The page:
Dr. Rob Dillon, Coordinator

Friday, August 20, 2010

Introducing fwgna.org!

The Freshwater Gastropods of North America project is pleased to announce one of the biggest steps forward in our twelve-year history, http://www.fwgna.org/. Come visit us again, for the first time!

Returning users will immediately appreciate the fresh look and feel of our new website, brought to us by talented designer Steve Bleezarde. Like previous versions of our site, fwgna.org may be entered geographically, by any of the four states currently covered. Users now also have the option of accessing our web resources taxonomically, through either an alphabetical index or a systematic index. The former index includes an extensive list of synonyms, both generic and specific. The latter is sortable by state. Try both of these new portals to see what we mean!

Perhaps a less striking improvement, but certainly as important, is the significant upgrade to our coverage of Virginia. Over 500 new records and six species have been added, bringing the total species indexed on the site to 65. For each of the species confirmed (or reported) for Virginia Atlantic drainages, we have developed one-page species accounts and made them available as pdf downloads. The present renovation of our site was made possible by funding from the Virginia Department of Game and Inland Fisheries, to whom we offer our sincere thanks.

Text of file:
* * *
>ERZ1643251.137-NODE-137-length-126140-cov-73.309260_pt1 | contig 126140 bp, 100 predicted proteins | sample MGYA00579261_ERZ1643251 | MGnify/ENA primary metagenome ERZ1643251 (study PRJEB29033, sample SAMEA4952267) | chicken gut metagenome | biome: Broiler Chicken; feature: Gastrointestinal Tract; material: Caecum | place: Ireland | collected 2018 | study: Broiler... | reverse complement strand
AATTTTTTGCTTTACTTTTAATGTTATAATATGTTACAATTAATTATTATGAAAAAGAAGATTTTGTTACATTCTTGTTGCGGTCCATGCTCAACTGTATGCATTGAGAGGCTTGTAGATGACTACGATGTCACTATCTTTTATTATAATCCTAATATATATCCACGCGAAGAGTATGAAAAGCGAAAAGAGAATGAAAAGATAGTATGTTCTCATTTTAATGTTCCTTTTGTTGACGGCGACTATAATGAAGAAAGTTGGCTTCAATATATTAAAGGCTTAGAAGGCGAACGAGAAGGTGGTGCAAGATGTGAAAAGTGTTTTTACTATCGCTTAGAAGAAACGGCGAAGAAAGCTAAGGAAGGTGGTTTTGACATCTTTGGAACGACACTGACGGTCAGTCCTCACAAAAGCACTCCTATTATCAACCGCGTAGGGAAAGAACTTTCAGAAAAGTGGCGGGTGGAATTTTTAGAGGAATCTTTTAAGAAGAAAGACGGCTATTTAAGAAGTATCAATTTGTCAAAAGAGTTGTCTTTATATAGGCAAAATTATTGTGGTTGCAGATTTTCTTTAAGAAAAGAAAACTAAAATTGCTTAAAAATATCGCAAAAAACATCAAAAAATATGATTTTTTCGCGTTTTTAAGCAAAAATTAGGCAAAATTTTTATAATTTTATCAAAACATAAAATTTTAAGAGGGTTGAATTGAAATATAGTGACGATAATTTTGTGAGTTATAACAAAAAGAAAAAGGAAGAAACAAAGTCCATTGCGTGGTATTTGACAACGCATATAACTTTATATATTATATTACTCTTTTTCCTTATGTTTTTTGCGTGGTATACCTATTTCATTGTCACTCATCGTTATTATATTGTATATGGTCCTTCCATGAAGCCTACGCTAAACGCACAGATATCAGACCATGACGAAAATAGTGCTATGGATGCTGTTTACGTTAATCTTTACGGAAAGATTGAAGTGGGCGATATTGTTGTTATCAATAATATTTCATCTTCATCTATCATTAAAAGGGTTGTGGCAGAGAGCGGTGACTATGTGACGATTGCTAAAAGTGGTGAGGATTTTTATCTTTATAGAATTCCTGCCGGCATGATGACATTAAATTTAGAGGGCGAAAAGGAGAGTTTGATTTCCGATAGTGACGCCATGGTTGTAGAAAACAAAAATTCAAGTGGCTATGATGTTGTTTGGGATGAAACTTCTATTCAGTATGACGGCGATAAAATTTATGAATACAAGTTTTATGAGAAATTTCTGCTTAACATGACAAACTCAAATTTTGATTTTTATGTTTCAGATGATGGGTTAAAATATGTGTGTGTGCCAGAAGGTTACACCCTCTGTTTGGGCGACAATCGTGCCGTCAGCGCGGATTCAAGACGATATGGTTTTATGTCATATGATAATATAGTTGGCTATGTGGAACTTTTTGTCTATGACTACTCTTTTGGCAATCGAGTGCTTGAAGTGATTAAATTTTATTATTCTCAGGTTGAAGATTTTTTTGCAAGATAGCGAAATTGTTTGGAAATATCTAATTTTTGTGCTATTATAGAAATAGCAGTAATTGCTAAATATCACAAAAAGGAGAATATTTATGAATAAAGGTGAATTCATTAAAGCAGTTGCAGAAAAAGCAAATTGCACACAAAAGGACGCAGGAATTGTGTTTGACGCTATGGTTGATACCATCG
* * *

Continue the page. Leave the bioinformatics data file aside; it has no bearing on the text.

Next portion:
Users entering through the old front door at cofc.edu will be routed directly to the new fwgna.org index page for the foreseeable future. But direct links to older versions of any of the (several hundred!) internal pages will eventually expire, and I’m not sure we’ll be able to redirect users very efficiently. So update your bookmarks!

And keep in touch,

1 comment:

  1. Fantastic!!

    I love it! What an awesome resource!! Obviously we need more states on there . . . maybe I can find some money to do Kansas, or better yet, the Great Plains.

    Thank you Rob! You have done so much to demystify gastropod taxonomy.

    Happy days,
    Christopher Rogers
    Kansas Biological Survey